Unhealthy perfectionism is also rather exhausting. We all fall into this trap to some extent because our culture highly values ratings and rankings. Brené Brown’s definition is super helpful to ignite a conversation, especially in a population of high achieving students who are chronically hustling for success and approval.

Here’s what Brown writes in The Gifts of Imperfection:

Perfectionism is not the same thing as striving to be your best.  

Perfectionism is not about healthy achievement and growth.  

Perfectionism is the belief that if we live perfect, look perfect, and act perfect, we can minimize or avoid the pain of blame, judgment, and shame. It’s a shield. Perfectionism is a 20-ton shield that we lug around thinking it will protect us, when in fact it’s a thing that’s really preventing us from taking flight.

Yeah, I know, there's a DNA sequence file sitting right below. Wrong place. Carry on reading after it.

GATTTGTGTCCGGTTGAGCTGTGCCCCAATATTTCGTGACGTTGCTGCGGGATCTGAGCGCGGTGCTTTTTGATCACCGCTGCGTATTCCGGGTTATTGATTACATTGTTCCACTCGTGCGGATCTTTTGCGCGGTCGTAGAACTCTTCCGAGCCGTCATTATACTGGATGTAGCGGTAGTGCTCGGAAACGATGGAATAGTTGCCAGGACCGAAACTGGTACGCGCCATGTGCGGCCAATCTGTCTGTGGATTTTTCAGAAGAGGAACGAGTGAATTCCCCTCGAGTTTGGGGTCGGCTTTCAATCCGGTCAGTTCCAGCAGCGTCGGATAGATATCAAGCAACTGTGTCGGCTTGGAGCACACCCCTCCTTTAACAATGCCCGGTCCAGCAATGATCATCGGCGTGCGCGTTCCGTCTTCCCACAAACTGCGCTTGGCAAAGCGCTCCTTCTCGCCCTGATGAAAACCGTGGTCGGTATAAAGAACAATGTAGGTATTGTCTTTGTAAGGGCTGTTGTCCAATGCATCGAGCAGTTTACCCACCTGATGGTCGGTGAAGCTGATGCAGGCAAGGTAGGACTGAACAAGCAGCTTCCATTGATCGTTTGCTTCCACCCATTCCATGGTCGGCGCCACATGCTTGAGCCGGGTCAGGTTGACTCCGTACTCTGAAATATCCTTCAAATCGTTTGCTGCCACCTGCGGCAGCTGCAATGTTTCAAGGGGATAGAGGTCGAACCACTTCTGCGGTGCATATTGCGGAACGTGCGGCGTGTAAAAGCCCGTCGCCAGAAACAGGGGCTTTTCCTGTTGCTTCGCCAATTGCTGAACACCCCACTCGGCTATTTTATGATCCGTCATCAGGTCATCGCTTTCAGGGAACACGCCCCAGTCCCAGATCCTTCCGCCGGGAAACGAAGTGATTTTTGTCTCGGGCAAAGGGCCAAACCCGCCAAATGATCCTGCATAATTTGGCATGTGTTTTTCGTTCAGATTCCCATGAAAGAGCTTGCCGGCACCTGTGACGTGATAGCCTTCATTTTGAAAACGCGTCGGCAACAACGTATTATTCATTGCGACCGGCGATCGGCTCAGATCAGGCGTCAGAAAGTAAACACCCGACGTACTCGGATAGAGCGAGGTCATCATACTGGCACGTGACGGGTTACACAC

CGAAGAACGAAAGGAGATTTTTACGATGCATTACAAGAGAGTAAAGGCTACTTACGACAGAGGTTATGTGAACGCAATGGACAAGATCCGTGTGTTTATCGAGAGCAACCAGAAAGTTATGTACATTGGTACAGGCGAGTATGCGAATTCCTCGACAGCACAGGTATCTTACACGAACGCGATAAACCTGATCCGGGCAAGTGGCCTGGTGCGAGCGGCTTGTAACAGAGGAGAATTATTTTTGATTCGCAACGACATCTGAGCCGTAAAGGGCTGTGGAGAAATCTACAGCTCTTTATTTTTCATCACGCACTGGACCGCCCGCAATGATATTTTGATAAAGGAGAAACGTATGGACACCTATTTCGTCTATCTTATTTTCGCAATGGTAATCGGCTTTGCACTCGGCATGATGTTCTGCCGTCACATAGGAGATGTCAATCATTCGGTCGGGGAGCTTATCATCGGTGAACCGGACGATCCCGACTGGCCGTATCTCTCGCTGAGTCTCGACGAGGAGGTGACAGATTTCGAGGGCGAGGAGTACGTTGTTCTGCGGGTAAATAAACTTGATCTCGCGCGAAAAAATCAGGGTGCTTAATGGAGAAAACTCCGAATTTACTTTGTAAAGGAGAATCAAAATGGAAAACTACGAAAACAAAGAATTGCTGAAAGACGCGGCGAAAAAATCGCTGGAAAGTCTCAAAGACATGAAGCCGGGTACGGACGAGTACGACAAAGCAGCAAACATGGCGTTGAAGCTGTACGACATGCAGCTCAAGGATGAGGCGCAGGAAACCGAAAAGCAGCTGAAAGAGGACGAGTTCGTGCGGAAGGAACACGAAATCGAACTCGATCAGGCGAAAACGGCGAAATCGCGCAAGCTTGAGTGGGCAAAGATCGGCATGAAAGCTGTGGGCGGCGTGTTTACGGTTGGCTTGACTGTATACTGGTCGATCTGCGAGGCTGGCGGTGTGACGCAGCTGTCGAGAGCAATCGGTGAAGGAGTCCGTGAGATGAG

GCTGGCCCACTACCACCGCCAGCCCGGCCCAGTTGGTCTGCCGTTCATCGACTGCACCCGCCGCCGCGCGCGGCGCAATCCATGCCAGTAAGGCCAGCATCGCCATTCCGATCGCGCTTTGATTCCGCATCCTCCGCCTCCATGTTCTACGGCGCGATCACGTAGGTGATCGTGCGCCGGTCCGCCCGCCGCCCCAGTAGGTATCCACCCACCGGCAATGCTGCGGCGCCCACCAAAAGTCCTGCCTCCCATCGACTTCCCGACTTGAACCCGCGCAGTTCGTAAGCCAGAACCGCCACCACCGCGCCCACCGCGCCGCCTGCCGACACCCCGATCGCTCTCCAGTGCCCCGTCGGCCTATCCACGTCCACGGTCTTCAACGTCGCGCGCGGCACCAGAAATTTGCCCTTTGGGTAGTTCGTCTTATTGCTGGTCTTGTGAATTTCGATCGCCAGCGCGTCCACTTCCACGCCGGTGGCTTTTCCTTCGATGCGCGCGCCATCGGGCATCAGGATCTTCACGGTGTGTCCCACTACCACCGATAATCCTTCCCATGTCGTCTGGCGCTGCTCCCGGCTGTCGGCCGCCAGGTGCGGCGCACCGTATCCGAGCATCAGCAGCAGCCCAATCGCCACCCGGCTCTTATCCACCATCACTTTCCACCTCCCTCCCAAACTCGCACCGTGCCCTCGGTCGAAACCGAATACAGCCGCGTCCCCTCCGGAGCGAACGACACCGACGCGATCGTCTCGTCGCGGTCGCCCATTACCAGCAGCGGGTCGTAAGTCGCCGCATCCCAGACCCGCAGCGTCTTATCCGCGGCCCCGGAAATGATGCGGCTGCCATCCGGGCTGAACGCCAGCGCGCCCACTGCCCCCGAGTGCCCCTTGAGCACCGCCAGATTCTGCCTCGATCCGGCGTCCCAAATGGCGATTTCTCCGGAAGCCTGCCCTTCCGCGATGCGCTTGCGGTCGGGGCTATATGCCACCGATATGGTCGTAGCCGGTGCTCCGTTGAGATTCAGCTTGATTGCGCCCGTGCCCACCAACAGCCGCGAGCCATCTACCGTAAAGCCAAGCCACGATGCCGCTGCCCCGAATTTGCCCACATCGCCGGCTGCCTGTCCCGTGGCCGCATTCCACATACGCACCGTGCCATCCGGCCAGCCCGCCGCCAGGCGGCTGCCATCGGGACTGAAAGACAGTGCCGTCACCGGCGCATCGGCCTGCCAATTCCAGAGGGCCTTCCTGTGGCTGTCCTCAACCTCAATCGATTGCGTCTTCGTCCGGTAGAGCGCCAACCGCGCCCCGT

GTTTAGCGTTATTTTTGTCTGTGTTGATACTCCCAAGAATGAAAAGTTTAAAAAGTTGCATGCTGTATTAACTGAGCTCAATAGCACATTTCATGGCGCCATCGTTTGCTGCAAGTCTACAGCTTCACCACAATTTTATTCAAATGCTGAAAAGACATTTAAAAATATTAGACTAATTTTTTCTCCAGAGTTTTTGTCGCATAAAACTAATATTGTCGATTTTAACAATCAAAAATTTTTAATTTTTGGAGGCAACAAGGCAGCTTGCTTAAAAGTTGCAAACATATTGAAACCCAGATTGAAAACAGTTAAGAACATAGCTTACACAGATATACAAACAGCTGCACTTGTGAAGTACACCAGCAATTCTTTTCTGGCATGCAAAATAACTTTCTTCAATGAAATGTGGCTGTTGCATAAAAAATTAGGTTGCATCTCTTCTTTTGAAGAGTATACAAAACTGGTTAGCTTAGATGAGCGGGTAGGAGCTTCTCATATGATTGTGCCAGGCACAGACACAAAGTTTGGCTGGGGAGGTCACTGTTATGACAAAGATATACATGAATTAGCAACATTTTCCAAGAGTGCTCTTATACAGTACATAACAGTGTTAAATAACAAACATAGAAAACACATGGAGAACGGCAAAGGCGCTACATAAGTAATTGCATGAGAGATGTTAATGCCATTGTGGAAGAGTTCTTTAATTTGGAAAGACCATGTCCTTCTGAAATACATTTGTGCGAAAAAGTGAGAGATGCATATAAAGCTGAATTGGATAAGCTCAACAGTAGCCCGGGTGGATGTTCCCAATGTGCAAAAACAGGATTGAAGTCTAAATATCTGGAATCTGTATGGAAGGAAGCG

Are you onboard yet? Any notion of “Oh shit. That’s me. I’m definitely hustling for worthiness.”  Wait, there’s more.

Perfectionism is not self-improvement.

Perfectionism is, at its core, about trying to earn approval and acceptance. Most perfectionists were raised being praised for achievement and performance (grades, manners, rule-following, people-pleasing, appearance, sports). Somewhere along the way, we adopt this dangerous and debilitating belief system:  I am what I accomplish and how well I accomplish it. Please. Perform. Perfect.

And perhaps my favorite point: 

Healthy striving is self-focused—How can I improve?